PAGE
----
This, he says, ensures the money is invested in a prudent way with proper governance in place and regulations around how the money is disbursed, and invested. This falls in line with a World Bank study, carried out a few years ago, which recommended a central scheme for the UAE, where the liability is removed from a company's balance sheet into a proper savings mechanism.
Mr McGuigan says the government should focus on the agenda and policy direction, while allowing “well-run companies that pass the regulatory bar to come into the marketplace and provide a service offering”.
What will happen to existing gratuity payments?
Mr Abukhater says if the UAE migrates to a new system, in the initial stages there would be a legacy system and a new system.
“I’ve been working for my organisation for 10 years so the question becomes what is going to happen to my end-of-service benefit as we then transform into a new type of funded arrangement?” he says.
To ensure employers are not overburdened by paying out benefits from the past, Mr Abukhater says transparent regulations are needed to move from the existing arrangement to a new arrangement.
This could potentially see companies paying out the gratuity payment – over a period of time – while the country migrates to a new system.
When would this happen?
Mr Al Awar says a new scheme would happen “sooner or later”.
“At the beginning, that transition would be optional so people will be encouraged to participate and explore, and then any further enhancements will be introduced to any policy, eventually arriving at a more ideal position,” he says.
Mr McGuigan says the government might pick a particular free zone for a trial run.
“There are enough areas you could pick and put a legislative framework in place to make sure it works as a testing ground before you roll it out to the whole population."
While some experts estimate the transition stage from the existing system to take place over five to 10 years, Mr McGuigan believes it will be quicker.
“The liability the country has on the balance sheets of the companies we all work in is in the billions of dirhams, so it would be unreasonable to ask companies to hit their cash flow in anything less than five years.”
However he expects a “a new kind of vehicle” to be rolled out sooner.
What about legal challenges?
With some companies already offering separate pension schemes in lieu of the end-of-service benefit, Yannick Ramsamy, an employer lawyer with UAE law firm Clyde & Co says he has seen a number of cases where employees have still sought the gratuity on termination.
‘Whilst the employees were aware they have been receiving contributions into the scheme, they proceeded to register claims in the UAE labour courts for their end of service gratuity in addition to their pension,” says Mr Ramsamy.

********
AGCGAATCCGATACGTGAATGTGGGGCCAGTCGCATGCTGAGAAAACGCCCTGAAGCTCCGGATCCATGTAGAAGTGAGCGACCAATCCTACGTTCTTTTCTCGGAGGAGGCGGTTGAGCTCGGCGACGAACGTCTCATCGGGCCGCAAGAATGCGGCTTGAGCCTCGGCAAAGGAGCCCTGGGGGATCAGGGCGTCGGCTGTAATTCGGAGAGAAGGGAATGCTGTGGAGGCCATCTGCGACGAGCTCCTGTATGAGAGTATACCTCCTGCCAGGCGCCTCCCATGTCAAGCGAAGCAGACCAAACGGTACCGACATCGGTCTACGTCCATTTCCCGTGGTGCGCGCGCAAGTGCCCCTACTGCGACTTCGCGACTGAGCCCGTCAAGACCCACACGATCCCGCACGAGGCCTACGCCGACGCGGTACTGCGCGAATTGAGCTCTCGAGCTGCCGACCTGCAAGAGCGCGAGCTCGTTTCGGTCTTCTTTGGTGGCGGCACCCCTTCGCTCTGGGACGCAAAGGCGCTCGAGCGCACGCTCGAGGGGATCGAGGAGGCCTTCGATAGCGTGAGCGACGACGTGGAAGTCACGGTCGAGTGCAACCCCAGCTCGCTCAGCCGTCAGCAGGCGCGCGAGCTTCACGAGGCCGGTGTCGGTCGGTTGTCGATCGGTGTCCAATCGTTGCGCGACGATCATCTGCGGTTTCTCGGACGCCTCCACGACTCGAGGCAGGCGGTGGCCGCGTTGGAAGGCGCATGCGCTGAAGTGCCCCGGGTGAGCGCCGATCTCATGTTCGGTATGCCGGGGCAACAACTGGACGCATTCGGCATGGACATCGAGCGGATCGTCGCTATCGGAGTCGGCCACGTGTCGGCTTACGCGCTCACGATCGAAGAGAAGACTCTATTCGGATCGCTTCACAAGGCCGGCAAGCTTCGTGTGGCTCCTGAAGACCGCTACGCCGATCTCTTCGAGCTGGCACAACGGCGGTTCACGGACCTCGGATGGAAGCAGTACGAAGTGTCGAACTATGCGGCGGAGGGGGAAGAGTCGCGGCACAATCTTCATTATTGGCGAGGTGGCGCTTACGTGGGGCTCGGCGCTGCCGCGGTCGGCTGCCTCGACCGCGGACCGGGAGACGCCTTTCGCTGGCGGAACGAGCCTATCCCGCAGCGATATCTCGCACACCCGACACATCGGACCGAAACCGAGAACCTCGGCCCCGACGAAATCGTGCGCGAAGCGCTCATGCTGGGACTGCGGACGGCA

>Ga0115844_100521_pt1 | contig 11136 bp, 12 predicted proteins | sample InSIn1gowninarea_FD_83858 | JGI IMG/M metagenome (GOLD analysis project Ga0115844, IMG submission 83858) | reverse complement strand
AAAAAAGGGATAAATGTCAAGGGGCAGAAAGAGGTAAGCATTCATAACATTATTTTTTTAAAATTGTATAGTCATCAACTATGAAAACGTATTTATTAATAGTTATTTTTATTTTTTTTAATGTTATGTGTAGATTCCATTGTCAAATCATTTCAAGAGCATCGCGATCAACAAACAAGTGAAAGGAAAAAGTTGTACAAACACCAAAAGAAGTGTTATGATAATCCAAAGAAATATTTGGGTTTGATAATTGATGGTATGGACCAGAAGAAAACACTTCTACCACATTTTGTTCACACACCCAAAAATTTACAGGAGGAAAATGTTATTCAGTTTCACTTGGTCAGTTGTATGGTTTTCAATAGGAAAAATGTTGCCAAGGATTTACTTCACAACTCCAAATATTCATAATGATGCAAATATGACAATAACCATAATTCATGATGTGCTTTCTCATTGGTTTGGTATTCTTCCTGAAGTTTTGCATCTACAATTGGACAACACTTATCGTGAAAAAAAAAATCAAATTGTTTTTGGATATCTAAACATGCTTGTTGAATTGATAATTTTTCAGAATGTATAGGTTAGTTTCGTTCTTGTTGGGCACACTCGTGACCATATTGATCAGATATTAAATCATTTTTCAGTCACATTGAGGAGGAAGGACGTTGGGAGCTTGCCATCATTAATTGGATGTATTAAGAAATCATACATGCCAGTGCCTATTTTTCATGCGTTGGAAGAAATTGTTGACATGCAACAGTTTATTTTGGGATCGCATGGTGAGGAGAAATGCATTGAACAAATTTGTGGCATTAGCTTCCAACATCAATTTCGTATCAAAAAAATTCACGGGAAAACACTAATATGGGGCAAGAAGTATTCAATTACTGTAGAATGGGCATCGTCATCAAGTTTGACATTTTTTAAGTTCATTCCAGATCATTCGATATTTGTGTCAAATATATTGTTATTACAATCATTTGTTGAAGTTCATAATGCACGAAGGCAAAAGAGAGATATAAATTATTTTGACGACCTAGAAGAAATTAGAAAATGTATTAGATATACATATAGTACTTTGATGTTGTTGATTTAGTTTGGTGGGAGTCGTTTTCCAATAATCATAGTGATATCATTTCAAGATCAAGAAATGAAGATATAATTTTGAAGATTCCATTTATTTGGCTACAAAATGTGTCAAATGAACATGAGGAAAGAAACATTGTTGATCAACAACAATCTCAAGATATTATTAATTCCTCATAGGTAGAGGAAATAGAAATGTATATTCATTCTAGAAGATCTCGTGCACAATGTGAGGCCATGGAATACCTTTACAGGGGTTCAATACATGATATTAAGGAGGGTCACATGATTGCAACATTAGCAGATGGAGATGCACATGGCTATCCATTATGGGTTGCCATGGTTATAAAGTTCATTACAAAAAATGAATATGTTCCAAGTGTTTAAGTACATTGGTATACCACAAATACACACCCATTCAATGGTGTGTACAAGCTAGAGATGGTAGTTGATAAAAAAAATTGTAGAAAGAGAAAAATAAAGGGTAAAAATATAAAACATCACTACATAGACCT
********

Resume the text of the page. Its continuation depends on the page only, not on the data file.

In a few cases, he says, the courts went on to award the gratuity on top of the pension.
“The courts have taken the position that they are unable to verify a pension fund that is based abroad or whether the employee is actually going to receive the payment,” he says.
For companies looking to implement pension schemes, Mr Ramsamy advises introducing measures to “mitigate the risk of potentially disingenuous employees seeking to double recover” benefits.
This includes agreeing with the employee in writing that the pension benefit is provided in lieu of end of service, and topping up the provision if there is a discrepancy between its value and the gratuity value.
What successful employer-led schemes already exist?
The Dubai International Financial Centre is looking to change to a mandatory defined contribution system for employees inside the free zone. Other private companies are also introducing their own pension systems, with Mr Al Awar citing the Emirates Group Provident Scheme as an example of a successful option.
Set up in 1991, the defined contribution scheme offers members a lump sum when they leave the company.
Nick Foxton, manager HR, compensation and benefits at the airline, says the scheme avoids legal challenges because it provides the greater of the provident fund or the gratuity benefit so that “employees never lose out”.
Open to senior grades at the company, the multi-currency scheme has 50 funds to cater to the 100 different nationalities at the company. Emirates currently has 7,000 members with assets in the scheme of a little less than $1.4 billion.
The company puts in 12 per cent of a member’s salary on top of their 5 per cent contribution, going up to 15 per after 10 years.
“With the gratuity payment being 21 days and 30 days, if you equate that to a percentage figure the 21 days equates to 5.8 per cent a year of final pay and the 30 days is about 8.3 per cent.”
The scheme is also used as a retention tool to help the airline recover the cost of training its staff, particularly pilots, with members only able to claim the full benefit after working after a certain period of time.
“This really works for us as a company because pilots will stick around longer to get their hands on the money,” he says.
Updated: March 2, 2019 02:06 PM